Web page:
Father–daughter relationships have always provided a deep well of inspiration for writers, from the fateful way that King Lear’s daughters competed for his riches to the life-changing adoption of a neglected girl in George Eliot’s Silas Marner. Here are some of our favorite contemporary novels and memoirs that explore this unique family bond.
8 Powerful Books That Explore Father–Daughter Relationships
Their relationship can be complicated, but fathers and daughters share a special bond.
By Jessica Dukes
Other People's Pets
By R.L. Maizes
La La Fine is an animal empath. Her father, Zev, is a locksmith who robs houses on the sly. When Zev learns of LaLa’s ability, he begins taking her on his nightly robberies. She calms anxious, barking dogs while he gets to work. Of course, it’s only a matter of time before Zev gets caught. When he does, LaLa must make a number of life-changing decisions. Does she pick up where her father left off so she can pay his legal bills? And what exactly does she owe her father, a man who, after all, made her an accomplice in his life of crime?
The End of the Ocean
By Maja Lunde
It’s 2041, and Southern Europe is suffering under the weight of war and drought. David and his daughter, Lou, have only each other as they leave their refugee camp to search for missing family members. Their luck seems to pick up when they find an abandoned sailboat. Twenty-two years ago, the boat had belonged to Signe — a determined 70-year-old woman who sailed across the ocean, also looking for a missing loved one. As David and Lou hit the high seas, they come to understand how Signe’s journey intertwines with their own.
By Mat Johnson
The last person Warren Duffy expects to meet at a Philadelphia comic book convention is his daughter. Yet when he sees the distinctive features of his white father and Black mother in the face of 17-year-old Tal, he knows they’re related. On the heels of a divorce and a failed business, Warren is determined to build a successful relationship with Tal. Their first hurdle: He identifies as Black and she as white. Their second hurdle: Tal needs to finish high school. They decide on a school with a multicultural focus, and that’s when things take yet another unexpected turn — they may have just stumbled into a cult and must now work together if they hope to escape.
My Absolute Darling
By Gabriel Tallent
Turtle (whose real name is Julia) has lived all of her 14 years in the woods with her survivalist father. Her considerable skills are a source of pride for them both, and their isolated life is interrupted only by Turtle’s days spent in class at a nearby school. After getting to know one of her classmates, certain things start clicking into place. Once she realizes she’s being abused at home, Julia’s battle for independence — and her very survival — begins.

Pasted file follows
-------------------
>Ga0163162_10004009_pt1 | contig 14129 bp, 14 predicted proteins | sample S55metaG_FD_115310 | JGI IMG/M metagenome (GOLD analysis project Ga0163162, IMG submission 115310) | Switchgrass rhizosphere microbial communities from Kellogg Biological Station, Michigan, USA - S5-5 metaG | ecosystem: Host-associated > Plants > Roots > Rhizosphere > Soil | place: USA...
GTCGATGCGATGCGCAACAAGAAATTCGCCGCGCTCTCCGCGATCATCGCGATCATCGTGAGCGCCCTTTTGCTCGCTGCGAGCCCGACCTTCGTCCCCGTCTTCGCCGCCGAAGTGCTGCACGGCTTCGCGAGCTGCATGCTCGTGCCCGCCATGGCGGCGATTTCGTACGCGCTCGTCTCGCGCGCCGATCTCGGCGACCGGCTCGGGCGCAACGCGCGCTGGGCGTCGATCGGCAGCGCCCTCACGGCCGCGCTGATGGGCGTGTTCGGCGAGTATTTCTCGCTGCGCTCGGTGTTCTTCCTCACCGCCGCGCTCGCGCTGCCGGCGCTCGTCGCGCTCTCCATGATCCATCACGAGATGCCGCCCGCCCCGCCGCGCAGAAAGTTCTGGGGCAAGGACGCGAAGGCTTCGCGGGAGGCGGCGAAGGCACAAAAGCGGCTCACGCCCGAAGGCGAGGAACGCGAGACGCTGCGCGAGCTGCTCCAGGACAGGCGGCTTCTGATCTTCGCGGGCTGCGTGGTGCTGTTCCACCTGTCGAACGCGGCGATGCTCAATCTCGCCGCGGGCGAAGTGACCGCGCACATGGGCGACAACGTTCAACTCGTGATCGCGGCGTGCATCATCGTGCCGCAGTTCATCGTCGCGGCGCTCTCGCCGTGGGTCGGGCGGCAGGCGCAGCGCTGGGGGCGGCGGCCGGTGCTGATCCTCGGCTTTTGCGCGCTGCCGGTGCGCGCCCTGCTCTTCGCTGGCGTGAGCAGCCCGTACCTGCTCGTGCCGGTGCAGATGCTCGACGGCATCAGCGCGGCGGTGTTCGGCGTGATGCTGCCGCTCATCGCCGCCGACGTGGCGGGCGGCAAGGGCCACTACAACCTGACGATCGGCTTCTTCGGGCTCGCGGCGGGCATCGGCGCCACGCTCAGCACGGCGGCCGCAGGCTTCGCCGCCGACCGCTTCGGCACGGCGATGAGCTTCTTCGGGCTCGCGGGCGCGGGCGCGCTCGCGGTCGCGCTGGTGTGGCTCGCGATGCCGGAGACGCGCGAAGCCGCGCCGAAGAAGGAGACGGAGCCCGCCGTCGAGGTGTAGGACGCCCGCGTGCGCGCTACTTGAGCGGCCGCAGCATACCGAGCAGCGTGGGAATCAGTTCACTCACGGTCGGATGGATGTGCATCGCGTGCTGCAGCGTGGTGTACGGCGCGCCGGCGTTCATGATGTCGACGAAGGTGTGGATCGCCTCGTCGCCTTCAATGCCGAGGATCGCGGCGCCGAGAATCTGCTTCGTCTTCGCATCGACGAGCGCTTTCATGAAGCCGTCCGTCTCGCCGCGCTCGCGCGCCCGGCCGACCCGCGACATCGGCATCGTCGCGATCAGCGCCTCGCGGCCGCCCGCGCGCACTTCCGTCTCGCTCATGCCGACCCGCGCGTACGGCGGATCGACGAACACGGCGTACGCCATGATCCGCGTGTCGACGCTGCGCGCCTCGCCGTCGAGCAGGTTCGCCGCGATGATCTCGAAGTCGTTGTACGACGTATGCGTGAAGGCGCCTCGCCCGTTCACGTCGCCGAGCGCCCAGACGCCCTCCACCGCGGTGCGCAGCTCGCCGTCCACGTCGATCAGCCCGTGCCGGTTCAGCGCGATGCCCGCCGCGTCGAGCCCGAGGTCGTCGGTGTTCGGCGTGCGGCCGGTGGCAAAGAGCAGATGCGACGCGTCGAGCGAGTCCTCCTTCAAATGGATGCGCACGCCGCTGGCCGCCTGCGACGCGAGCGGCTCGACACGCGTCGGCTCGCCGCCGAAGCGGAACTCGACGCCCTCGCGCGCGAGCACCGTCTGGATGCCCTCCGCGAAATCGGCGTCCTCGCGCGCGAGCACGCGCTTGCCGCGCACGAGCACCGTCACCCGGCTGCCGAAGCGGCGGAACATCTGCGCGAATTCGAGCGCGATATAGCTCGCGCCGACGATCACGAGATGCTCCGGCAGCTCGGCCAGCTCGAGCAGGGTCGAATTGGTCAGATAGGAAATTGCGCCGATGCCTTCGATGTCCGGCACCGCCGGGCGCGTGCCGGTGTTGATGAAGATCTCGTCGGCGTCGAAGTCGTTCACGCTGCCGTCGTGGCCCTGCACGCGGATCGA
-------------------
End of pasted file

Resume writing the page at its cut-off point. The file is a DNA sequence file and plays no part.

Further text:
Here We Are: American Dreams, American Nightmares
By Aarti Namdev Shahani
NPR correspondent Aarti Shahani’s immigration experience in America has been a mixed bag. She and her Indian family arrived in New York City by way of Morocco. Although the family struggle at first to find their footing, young Shahani soon earns a scholarship to an elite Manhattan private school. But then Shahani’s shopkeeper father unknowingly sells goods to a drug cartel, resulting in serious legal trouble. Thus begins Shahani’s decade-long fight to save her father from being deported and survive a harrowing encounter with the harsh realities of the American dream.
Fun Home: A Family Tragicomic
By Alison Bechdel
Bechdel’s autobiographical graphic novel seeks to make sense of the pain and the relief associated with her own and her late father’s coming-out stories. Growing up, Bechdel’s home buzzed with energy: Her family ran a funeral parlor, and her father’s eclectic tastes dominated every facet of family life. In college, Bechdel came out to her family, only to learn that her father was gay as well. From the perspective of an adult woman, Bechdel saw what she couldn’t see when she was younger — the tension in her parents’ relationship, the struggles her father faced — and considered whether any of it led to his death.
Dear Life: A Doctor’s Story of Love and Loss
By Rachel Clarke
Rachel Clarke followed in her beloved father’s footsteps by going to medical school. As a palliative care physician, she dedicates her life to guiding dying patients and their families through their final days together. But when Clarke’s father is diagnosed with terminal cancer, she finds it difficult to bring her professional passion to this deeply personal moment. She does, though, and readers will marvel at how a father and daughter find their way to let go.
Fairyland: A Memoir of My Father
By Alysia Abbott
Alysia Abbott is the only child of a single father — a writer, a widower, and an openly gay man. Growing up in San Francisco in the 1970s and 1980s, Abbott stays by her father’s side as they revel in the city’s arts and activist scenes. The life they share is rich and full of meaning, yet it’s also unpredictable, marked by multiple moves and a revolving cast of roommates. When the AIDS crisis hits, painful truths about homophobia and discrimination are revealed. And when Alysia’s father contracts the disease himself, Alysia must rethink her freewheeling lifestyle if she hopes to care for him. Drawing on her father’s writings and photography, Alysia Abbott’s Fairyland is a gritty and tender account of a magical father–daughter bond.